Previously, I dedicated several blog posts to creating credible characters. In them, I described the main principles that an amateur writer should consider when creating a character. However, today I’d like to focus rather on practical aspects, like what a writer should pay most attention to.
I wrote these guidelines being particularly focused on psychological theories about the influence of an individual’s surroundings, childhood experiences, and challenges he or she had to deal with as an adult. In my novels, I usually try to let my readers learn these backgrounds, more or less, because origins is what helps to understand motives and the logic of actions that the protagonists perform.
This is what I usually pay the most attention to:
Bio and background. You don’t necessarily have to invent the entire story of a character’s childhood or adolescence; nevertheless, you must know (and let your readers know) about events in a character’s past that he or she remembers prominently, and that can somehow be connected to what he or she currently does or thinks. Death of parents, physical or sexual abuse, first love, accidents, wonderful events, and other similar fragments are key.
Friends and enemies. Do you remember that proverb? “Tell me who is your friend, and I will say who you are.” Who is your character’s best friend? Acquaintances? Enemies? Rivals? If these people are not among the main characters, it’s enough just to mention some of their most outstanding traits. If they are secondary (or main characters), you should work on their personalities a bit more thoroughly.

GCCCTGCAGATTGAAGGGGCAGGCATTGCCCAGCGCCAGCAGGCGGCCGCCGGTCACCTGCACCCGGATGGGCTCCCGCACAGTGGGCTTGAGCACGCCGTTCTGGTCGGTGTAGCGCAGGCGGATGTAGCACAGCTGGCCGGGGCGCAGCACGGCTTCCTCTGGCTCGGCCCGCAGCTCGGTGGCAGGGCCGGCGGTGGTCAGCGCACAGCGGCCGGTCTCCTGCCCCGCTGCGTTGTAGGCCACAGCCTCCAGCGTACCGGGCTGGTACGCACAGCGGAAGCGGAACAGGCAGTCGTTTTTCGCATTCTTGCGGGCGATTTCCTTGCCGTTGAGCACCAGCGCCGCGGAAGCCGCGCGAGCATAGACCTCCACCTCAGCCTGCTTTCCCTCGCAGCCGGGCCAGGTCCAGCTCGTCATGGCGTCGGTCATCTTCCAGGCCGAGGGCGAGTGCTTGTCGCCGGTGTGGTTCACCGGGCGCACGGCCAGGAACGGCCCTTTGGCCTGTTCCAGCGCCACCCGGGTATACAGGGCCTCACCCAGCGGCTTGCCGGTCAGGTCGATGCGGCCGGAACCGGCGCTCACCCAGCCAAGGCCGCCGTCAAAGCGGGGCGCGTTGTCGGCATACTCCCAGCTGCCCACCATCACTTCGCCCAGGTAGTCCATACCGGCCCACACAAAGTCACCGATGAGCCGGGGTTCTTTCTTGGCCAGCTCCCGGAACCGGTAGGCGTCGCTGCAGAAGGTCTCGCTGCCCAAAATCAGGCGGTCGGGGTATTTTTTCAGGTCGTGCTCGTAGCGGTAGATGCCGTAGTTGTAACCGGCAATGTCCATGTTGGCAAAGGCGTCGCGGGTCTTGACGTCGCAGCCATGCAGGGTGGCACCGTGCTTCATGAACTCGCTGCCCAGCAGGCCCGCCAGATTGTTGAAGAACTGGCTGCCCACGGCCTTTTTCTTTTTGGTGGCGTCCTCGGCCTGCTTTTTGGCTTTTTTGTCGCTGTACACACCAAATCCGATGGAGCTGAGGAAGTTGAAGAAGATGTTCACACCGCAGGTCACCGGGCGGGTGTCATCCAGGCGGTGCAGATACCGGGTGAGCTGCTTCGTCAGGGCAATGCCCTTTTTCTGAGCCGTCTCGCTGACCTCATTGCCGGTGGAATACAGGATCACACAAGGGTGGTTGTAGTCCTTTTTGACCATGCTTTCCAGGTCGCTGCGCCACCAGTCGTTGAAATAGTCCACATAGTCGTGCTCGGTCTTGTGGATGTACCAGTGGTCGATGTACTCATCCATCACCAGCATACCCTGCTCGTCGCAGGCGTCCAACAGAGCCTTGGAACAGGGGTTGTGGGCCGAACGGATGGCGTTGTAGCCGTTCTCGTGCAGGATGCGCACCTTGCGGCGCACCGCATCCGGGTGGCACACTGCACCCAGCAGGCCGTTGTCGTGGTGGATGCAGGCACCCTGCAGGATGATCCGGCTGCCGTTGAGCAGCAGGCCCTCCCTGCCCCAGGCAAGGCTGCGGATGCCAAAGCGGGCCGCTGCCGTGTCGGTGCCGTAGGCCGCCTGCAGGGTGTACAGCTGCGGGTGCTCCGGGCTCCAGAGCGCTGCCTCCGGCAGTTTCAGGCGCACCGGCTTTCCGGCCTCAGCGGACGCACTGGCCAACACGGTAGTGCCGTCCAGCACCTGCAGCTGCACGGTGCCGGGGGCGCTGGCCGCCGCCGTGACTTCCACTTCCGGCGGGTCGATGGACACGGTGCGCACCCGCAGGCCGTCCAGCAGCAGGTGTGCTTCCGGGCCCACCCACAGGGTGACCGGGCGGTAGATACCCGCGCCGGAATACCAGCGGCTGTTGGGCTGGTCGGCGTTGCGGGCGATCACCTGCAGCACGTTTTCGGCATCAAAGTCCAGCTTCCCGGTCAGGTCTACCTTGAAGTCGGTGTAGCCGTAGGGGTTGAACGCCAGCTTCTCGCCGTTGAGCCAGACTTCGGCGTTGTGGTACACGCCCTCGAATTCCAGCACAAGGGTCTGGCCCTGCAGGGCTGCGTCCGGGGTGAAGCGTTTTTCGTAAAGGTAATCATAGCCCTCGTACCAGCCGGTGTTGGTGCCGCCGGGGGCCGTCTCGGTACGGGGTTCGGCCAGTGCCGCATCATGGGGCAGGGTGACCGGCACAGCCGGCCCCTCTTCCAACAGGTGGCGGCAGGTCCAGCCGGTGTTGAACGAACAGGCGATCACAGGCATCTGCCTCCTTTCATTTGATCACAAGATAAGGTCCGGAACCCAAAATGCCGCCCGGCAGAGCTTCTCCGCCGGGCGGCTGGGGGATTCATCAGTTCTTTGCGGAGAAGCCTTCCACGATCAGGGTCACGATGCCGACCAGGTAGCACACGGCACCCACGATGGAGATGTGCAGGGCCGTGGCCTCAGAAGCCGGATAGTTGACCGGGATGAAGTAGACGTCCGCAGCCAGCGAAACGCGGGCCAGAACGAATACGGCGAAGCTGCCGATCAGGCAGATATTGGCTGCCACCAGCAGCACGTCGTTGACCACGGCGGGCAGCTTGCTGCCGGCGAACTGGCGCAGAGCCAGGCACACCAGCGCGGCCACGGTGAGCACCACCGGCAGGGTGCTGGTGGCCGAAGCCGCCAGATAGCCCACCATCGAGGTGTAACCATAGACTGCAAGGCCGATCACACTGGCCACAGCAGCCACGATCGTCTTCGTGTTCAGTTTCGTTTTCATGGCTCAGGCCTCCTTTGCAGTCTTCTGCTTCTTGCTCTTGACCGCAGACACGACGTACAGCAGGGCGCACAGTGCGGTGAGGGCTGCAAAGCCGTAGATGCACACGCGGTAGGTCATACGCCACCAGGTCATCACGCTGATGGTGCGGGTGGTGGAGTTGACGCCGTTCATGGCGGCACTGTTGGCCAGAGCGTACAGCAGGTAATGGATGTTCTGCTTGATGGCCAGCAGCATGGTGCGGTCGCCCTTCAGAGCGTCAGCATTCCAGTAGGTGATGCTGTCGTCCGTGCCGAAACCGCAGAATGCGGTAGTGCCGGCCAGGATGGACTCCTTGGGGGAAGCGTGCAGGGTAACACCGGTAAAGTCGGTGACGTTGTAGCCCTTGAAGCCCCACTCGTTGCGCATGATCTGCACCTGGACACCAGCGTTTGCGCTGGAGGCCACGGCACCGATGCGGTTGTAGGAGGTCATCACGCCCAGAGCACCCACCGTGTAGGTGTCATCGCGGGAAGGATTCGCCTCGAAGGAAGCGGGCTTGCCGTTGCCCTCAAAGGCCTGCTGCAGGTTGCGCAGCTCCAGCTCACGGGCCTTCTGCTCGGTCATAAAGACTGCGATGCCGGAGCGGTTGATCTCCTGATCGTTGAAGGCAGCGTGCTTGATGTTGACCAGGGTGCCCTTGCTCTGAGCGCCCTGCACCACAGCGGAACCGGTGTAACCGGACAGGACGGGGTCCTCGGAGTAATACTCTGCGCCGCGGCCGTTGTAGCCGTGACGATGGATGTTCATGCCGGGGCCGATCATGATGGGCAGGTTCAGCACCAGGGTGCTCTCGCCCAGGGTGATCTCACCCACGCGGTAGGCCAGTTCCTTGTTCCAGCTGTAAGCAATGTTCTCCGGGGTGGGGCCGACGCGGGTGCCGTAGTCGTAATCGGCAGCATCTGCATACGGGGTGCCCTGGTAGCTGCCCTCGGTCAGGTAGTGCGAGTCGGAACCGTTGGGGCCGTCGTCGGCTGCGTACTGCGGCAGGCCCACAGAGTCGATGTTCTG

Occupations and/or profession. This is a whole field to cross, so to say, but even if you don’t want to pay too much attention to this aspect, mentioning it will still help your readers make up their mind about your character.
The core belief of your character, their motto. This can be expressed even in a few words, like “justice,” “black and white,” “the world is cruel,” “life is great,” “equality,” and so on.
A brief synopsis for a secondary character, written by the guidelines above, could look like this:
Jack worked as a policemen. When he was a child, he witnessed his own father’s cruel murder; before escaping the crime scene, the murderer smiled at Jack with a scary smile that Jack saw in his nightmares throughout his entire life. Perhaps, this is why he decided to become a policemen–he didn’t know the reason quite well himself. After work, he would go to the nearest pub to drink a couple of beers and chat with Moses–an old lonely black bartender, who had a sad smile and wise eyes. After decades of working as a policeman, his naive and somewhat childish faith in justice faded, and now he counted the years left until retirement. All that was left was regret.
You can either say all this directly, right in the text, or scatter this information in the form of hints across several chapters–it’s up to you.
Well, I hope this was useful. Stay updated!
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